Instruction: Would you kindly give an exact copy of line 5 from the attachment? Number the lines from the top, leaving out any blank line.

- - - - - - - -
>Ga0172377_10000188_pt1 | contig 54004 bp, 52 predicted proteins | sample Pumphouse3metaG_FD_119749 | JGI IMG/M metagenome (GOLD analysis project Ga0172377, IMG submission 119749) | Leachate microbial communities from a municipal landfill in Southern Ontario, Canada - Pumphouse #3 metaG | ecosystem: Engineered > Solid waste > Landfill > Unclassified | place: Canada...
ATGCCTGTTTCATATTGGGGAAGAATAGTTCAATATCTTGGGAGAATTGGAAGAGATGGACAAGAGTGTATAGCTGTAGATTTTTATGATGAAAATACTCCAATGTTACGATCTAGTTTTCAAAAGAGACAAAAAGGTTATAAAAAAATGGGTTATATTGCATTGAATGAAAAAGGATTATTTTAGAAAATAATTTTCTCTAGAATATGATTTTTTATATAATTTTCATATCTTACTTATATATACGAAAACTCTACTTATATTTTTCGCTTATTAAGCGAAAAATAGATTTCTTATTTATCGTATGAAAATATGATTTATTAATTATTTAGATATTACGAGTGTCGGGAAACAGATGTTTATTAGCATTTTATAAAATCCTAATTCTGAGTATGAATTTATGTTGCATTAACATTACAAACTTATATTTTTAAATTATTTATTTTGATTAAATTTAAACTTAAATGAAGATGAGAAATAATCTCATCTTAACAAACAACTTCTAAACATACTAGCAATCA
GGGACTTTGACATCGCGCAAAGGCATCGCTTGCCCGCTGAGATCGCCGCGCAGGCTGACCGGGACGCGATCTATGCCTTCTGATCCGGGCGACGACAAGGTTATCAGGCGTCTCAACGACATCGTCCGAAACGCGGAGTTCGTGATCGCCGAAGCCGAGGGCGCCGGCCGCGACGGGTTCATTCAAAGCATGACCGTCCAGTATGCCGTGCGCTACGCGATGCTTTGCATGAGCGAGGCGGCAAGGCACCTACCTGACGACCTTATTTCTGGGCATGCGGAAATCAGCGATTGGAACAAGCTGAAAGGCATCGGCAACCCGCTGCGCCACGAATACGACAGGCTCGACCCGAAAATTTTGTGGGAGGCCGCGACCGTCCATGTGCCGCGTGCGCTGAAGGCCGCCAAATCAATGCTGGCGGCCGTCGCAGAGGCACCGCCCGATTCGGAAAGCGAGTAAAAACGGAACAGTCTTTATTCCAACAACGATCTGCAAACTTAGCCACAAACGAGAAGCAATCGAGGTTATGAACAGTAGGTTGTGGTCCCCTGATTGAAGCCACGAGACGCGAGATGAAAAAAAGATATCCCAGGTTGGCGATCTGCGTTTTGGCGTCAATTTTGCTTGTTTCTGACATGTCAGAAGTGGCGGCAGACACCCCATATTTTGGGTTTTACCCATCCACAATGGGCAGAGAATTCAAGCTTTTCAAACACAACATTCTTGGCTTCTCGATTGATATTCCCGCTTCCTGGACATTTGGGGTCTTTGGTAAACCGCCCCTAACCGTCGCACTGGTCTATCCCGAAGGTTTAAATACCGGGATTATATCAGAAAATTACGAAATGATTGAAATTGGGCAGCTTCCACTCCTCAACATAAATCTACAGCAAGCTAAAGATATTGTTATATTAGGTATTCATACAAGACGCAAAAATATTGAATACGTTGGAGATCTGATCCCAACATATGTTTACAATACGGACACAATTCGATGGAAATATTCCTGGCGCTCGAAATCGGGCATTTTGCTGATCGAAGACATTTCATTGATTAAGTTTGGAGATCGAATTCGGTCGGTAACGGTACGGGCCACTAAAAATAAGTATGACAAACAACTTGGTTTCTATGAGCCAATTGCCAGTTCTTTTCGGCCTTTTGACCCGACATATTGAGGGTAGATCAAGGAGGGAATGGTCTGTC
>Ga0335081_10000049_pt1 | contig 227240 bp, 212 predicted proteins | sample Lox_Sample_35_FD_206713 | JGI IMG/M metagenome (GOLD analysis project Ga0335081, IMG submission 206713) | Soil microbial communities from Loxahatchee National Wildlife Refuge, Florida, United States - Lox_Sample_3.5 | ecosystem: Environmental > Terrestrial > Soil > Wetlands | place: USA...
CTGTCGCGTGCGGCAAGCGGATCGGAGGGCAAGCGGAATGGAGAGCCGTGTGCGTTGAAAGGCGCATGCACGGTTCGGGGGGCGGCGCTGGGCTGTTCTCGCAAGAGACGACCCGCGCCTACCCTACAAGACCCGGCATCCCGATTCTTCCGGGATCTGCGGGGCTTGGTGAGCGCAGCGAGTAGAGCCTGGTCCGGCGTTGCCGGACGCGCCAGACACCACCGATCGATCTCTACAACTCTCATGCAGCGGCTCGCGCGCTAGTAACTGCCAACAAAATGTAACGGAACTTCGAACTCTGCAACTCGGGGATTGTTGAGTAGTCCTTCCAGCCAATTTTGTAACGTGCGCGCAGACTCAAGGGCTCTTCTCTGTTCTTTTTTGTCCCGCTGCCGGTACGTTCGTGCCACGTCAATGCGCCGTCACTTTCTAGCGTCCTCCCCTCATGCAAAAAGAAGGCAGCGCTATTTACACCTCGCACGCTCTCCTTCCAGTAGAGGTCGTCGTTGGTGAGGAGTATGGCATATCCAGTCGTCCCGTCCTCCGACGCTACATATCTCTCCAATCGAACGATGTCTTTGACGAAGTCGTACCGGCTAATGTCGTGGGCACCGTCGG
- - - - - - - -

CTGTCGCGTGCGGCAAGCGGATCGGAGGGCAAGCGGAATGGAGAGCCGTGTGCGTTGAAAGGCGCATGCACGGTTCGGGGGGCGGCGCTGGGCTGTTCTCGCAAGAGACGACCCGCGCCTACCCTACAAGACCCGGCATCCCGATTCTTCCGGGATCTGCGGGGCTTGGTGAGCGCAGCGAGTAGAGCCTGGTCCGGCGTTGCCGGACGCGCCAGACACCACCGATCGATCTCTACAACTCTCATGCAGCGGCTCGCGCGCTAGTAACTGCCAACAAAATGTAACGGAACTTCGAACTCTGCAACTCGGGGATTGTTGAGTAGTCCTTCCAGCCAATTTTGTAACGTGCGCGCAGACTCAAGGGCTCTTCTCTGTTCTTTTTTGTCCCGCTGCCGGTACGTTCGTGCCACGTCAATGCGCCGTCACTTTCTAGCGTCCTCCCCTCATGCAAAAAGAAGGCAGCGCTATTTACACCTCGCACGCTCTCCTTCCAGTAGAGGTCGTCGTTGGTGAGGAGTATGGCATATCCAGTCGTCCCGTCCTCCGACGCTACATATCTCTCCAATCGAACGATGTCTTTGACGAAGTCGTACCGGCTAATGTCGTGGGCACCGTCGG